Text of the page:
She uses the frameworks of both Kanak and European myth and legend and draws on personal and collective memories to highlight the great hybridity of the Oceanic spaces she inhabitants. She also traces the development of a local, yet transnational, identity among the descendants of European immigrants (both free and forced) in New Caledonia.
My introduction to and translation of Half-Moon Lands brings this francophone voice from the Pacific to the attention of English-speaking readers. My translation approach upholds the otherness of the stories by privileging their difference and local singularity, preserving the interplay between the inclusive and exclusive elements of the French text, thus putting readers from the so-called Pacific periphery at the centre.
The book is divided into two parts: “Half-Moon Lands (New Caledonia and the New Hebrides)” and “Pacific Sky (Australia)”. I have chosen two stories from the second half of the book to share here as they demonstrate quite nicely the transnational element of Hélène’s writing. The urban hell of Sydney in the 1980s that she evokes in “Pacific Sky” stands in sharp contrast to, yet also blends with, the paradisiacal natural landscapes of her island home that she describes in the first half of the book. Yet, perhaps because I am currently living in Sydney (and was a child of the 1980s), I find this section, full of junkies, prostitutes, dirt, rubbish, rotten smells, dark alleys, smoky bars, sterile man-made fountains and ugly buildings, quite striking. I hope you enjoy “Merlin Court” and “Eucalyptus Steam Bath”…
Let me see your beauty broken down like you would do for one you love.
This discrete hotel is lost down a quiet alley behind the Cross, the centre for night owls, and the place where drugs and prostitution are King. Near an Indian bazaar and a joke shop, where larger than life rattlesnakes slither among the demon, Chimera and witch masks, the white façade of a building rises above its neighbours. According to the sign outside, it is called “Merlin”, the magician of the famous Arthur Pendragon, the king who founded the English dynasty.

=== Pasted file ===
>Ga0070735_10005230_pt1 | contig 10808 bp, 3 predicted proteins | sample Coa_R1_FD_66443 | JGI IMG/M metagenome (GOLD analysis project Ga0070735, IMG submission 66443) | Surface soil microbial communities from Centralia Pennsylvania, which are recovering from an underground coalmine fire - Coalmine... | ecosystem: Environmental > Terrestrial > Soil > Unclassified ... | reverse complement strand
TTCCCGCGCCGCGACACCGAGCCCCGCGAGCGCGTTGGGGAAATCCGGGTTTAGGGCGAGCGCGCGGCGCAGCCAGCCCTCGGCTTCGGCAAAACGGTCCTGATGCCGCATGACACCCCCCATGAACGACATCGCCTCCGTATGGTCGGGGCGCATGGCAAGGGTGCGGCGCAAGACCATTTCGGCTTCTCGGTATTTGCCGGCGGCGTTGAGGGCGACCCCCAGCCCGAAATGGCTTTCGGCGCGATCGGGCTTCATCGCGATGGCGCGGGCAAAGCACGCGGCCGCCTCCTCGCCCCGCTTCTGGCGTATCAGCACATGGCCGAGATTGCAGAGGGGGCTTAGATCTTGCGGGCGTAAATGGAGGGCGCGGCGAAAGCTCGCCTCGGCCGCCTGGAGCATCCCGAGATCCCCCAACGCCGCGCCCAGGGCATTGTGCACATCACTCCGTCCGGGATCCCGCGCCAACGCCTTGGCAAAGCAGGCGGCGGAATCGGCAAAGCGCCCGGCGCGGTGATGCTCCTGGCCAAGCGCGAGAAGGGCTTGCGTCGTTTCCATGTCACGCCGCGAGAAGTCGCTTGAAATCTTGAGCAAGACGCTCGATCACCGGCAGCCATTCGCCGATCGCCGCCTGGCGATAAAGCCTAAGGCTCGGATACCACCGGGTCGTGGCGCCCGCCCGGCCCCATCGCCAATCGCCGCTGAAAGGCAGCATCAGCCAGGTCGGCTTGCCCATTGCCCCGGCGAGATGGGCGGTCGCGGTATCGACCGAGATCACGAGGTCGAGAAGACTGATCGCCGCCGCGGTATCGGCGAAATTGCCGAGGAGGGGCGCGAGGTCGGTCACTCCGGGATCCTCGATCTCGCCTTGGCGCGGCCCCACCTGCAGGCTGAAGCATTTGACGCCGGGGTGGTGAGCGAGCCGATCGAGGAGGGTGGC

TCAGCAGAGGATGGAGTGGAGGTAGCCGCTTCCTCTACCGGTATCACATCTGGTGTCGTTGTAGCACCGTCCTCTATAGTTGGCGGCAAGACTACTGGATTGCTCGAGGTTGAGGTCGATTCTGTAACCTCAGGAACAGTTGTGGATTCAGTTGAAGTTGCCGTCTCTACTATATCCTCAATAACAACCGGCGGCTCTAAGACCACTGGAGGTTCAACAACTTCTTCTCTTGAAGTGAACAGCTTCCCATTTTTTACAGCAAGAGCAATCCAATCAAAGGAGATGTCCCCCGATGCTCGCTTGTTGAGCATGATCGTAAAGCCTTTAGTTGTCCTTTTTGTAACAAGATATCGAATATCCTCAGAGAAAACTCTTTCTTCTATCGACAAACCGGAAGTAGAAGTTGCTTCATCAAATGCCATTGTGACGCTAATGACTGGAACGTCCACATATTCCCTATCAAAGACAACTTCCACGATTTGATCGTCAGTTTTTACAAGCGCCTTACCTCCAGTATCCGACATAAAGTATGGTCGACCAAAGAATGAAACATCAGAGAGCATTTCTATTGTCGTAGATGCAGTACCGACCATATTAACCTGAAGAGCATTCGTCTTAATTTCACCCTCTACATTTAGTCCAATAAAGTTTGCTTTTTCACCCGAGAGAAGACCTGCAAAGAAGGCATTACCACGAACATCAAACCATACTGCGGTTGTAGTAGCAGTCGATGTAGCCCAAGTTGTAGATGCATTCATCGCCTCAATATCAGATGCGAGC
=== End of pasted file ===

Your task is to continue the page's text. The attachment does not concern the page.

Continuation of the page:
The hotel is lost in an exotic Forest of Brocéliande whose sweet scent, given off by the tiaré flowers, bewitches the few people who pass by.
In her room that night, she listened to the tinkle of the little bells shaped like pagodas, good luck charms that she had bought that very day in a Chinatown emporium as, according to the Chinese, they have the power to ward off evil spirits.
Darkness slowly descended upon the room, taking it over completely as she stood still, contemplating Sydney Harbour lit up by the incessant traffic of ferries and the cars crossing the Harbour Bridge.
She was overtaken by an insidious torpor as she recalled the one who had disappeared. Is not death but an appearance?
The fragrance of the tiaré picked that morning was as strong as a narcotic. A presence began to take shape in the shadows. She was alive, but the question was whether he was willing to come back to this side of the river to rediscover the smell of life’s perfumes? In an instant, she believed that she had caught a glimpse of the shadow of his fleeting silhouette against the crepuscular sky, but everything faded away.
The next day, the plane trees in the street captured the bright daylight in their multitudinous leaves, reflecting it in shades of emerald. As usual, she sat at one of the tables outside “Geoffrey’s Café” when a gust of wind swept down the street, whipping up a cloud of white dust that danced for a long while in the sun before finally settling.
A thought suddenly popped into her head – he was there, somewhere, a prisoner in a wretched, squalid King’s Cross flat and they had faked his death to protect his new identity. Who had attended his funeral?
Often she thought that he had been laid to rest in the Brontë Cemetery overlooking the Pacific Ocean from its high cliff top that was constantly battered by the winds coming from the open sea. A strange cemetery shaded by palm trees, whose old graves are watched over by marble angels with open wings, evoking even more so the dark Wuthering Heights than Paul Valéry’s Cimetière marin. She liked to walk in this place of silence and tranquillity.
It was in “Geoffrey’s Café” that she wrote the first pages of her story, and that of Merlin the Enchanter, victim of an evil spell, who was imprisoned forever in this Brocéliande Forest of the antipodes: